Protesters defied the mayor’s deadline to vacate their encampment near City Hall in Los Angeles, with about 1,000 flooding into the area as hundreds of tents remained standing as they have for nearly two months.

A celebratory atmosphere filled the night with protesters milling about the park and streets by City Hall in seeming good spirits. A group on bicycles circled the block, one of them in a cow suit. Organizers led chants with a bull horn.

“The best way to keep a non-violent movement non-violent is to throw a party, and keep it festive and atmospheric,” said Brian Masterson.

Police presence was slight right after the 12:01 a.m. PST Monday deadline, but it began increasing as the morning wore on. At the same time, the number of protesters dwindled.

“People have been pretty cooperative tonight. We want to keep it peaceful,” police Cmdr. Andrew Smith told The Associated Press.

He refused to discuss how or when police will move to clear the park, but he said: “We’re going to do this as gently as we possibly can. Our goal is not to have anybody arrested. Our goal is not to have to use force.”

A deadline set by the city for Occupy Philadelphia to leave the site where it has camped for nearly two months passed Sunday without any arrests.

The reactions to the expired deadlines in Los Angeles and Philadelphia were far different from those in other cities in recent weeks, where pepper spray, tear gas and police action have been used in the removal of long-situated demonstrators since the movement against economic disparity and perceived corporate greed began with Occupy Wall Street in Manhattan two months ago.

Dozens of tents remained at the encampment outside Philadelphia’s City Hall Monday morning, twelve hours after a city-imposed deadline passed for the protesters to move to make way for a construction project.

No arrests were immediately reported Monday. The camp appeared mostly quiet amid a heavy police presence, but around 5 a.m. EST a handful of people were marching one of the city’s main business corridors banging drums.

The scene outside City Hall was quiet most of the day Sunday. But the sound of protesters’ drumming did bring complaints from several people living in nearby high-rise apartment buildings.

In Los Angeles, by 2:30 a.m., most protesters had moved from the camp site in the park to the streets. That put them technically in compliance with the mayor’s eviction order, but could lead to confrontation with police if they try to clear the streets.

There have so far been no arrests or reports of violence.

“We’re still here, it’s after 12, ain’t nobody throwing anything at the cops, they haven’t come in and broken anyone’s noses yet, so it’s a beautiful thing,” said Adam Rice, a protester standing across the street from police in riot gear.

In Philadelphia, along the steps leading into a plaza, about 50 people sat in lines Sunday with the promise that they would not leave unless they were carried out by authorities. For a time, they linked arms. But as it seemed that a forceful ouster was not imminent, they relaxed a bit. A police presence was heavier than usual but no orders to leave had been issued.

A few dozen tents remained scattered on the plaza, along with trash, piles of dirty blankets and numerous signs reading, “You can’t evict an idea.”

Several hundred supporters surrounded those who were prepared to face arrest for one of the Occupy movement meetings known as a general assembly.

The meeting started out with logistics — making sure those sitting in had quarters to make calls from jail and that someone was gathering important medical information — but it soon turned to big ideas.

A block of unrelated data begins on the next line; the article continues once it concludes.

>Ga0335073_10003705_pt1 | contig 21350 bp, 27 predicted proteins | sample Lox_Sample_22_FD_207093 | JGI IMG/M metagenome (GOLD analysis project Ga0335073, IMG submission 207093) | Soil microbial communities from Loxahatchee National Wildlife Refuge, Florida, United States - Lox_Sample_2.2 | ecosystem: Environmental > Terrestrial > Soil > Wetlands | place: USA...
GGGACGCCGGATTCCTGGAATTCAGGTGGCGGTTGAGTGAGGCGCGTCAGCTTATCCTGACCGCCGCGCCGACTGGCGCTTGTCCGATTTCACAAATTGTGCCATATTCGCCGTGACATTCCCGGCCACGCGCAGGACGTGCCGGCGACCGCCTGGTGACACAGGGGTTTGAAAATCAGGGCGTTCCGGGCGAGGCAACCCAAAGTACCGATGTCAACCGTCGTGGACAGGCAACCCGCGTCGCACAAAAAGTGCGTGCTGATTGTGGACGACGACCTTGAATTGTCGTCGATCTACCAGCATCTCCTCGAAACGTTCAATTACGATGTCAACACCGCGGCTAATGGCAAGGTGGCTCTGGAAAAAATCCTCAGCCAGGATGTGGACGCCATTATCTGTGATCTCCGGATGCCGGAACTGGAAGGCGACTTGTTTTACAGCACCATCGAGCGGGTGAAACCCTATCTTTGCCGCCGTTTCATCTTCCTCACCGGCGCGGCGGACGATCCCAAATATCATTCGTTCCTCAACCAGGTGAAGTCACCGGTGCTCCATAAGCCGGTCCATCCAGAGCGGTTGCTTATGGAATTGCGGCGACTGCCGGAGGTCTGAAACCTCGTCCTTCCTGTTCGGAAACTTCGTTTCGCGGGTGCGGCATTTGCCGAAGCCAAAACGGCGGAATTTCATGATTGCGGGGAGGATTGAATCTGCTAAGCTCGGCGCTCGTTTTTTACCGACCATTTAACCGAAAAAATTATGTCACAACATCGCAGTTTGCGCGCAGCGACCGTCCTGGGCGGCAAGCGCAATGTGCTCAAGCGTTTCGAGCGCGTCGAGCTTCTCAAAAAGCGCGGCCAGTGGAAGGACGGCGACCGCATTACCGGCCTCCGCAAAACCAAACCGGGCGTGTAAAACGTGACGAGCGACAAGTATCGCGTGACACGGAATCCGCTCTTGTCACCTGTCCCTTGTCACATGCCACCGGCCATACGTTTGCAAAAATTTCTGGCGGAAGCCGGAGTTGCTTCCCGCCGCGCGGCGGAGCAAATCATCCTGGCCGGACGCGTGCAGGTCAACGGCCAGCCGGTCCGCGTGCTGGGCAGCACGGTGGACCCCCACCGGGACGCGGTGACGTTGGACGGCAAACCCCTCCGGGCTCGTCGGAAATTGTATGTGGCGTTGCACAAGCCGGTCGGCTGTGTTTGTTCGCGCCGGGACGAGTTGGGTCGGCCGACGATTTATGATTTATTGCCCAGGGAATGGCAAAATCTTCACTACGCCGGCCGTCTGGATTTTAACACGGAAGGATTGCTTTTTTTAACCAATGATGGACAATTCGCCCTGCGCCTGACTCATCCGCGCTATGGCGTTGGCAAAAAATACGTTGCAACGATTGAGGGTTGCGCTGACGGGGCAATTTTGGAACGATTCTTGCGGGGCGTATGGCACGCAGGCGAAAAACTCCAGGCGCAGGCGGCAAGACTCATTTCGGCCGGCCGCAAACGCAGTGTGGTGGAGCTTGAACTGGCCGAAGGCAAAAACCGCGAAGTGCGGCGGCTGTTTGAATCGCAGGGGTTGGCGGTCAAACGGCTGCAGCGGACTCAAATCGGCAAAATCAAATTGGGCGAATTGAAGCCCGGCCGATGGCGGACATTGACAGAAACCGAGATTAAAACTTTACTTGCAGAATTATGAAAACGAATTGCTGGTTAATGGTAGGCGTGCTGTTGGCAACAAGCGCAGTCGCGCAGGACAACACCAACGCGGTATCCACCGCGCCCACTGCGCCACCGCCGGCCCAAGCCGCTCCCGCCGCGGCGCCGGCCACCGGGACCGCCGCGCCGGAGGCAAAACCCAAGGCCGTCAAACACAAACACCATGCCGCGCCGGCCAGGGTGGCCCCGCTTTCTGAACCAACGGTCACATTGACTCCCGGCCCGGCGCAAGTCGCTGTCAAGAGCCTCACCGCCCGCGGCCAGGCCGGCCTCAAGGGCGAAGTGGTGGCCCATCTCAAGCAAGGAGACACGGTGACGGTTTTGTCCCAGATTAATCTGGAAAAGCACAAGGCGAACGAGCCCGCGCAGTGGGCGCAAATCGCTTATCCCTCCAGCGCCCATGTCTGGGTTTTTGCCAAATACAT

The protesters described their many hopes for a better world. Among them: reparations for slavery and Native American lands, better and more inspiring schools, recognizing gay marriage, and end to homelessness, fewer TVs and better pay for artists. Some of those who spoke with hope and joined in rendition of “Lean on Me,” had goggles with them, just in case pepper spray is used.

There was a sense that the occupation in front of Philadelphia’s Gothic-style City Hall would soon be over, but hope that the movement would last.

“This is just baby steps,” said R.W. Dennen, who said he felt a bit guilty that he wasn’t preparing to be arrested.

Elsewhere on the East Coast, eight people were arrested in Maine after protesters in the Occupy Augusta encampment in Capitol Park took down their tents and packed their camping gear after being told to get a permit or move their shelters.

Protesters pitched tents Oct. 15 as part of the national movement but said Sunday they shouldn’t have to get a permit to exercise their right to assemble. Occupy leaders said a large teepee loaned by the Penobscot Indians and a big all-weather tent would stay up.

In Philadelphia, Steve Venus was fortifying the area around his tent with abandoned wood pallets left over from those who had already packed up. He said the $50 million construction project, including a planned ice skating rink, was not a good enough reason for Occupy Philadelphia to leave the plaza.

Venus, 22, said that by enforcing the deadline, the city was essentially telling Occupy supporters “your issues are not important. The only issue that’s important is the ice skating rink.”

On Friday, Mayor Michael Nutter expressed support for the movement’s ideals but said protesters must make room for the long-planned project, which they were told of when they set up camp Oct. 6.

Nutter was out of town Sunday, but his spokesman reiterated that “people are under orders to move.”

The mayor himself had an exchange on Twitter with hip-hop impresario Russell Simmons, who asked Nutter “to remember this is a non-violent movement — please show restraint tonight.”

Nutter’s response: “I agree.”

Graffiti, lack of sanitation and fire hazards, including smoking in tents, were among the city’s chief concerns at Dilworth, which had about 350 tents at the height of the movement.

___

Mulvihill reported from Philadelphia. Associated Press Writers Kathy Matheson in Philadelphia, Glenn Adams in Augusta, Maine, contributed to this story.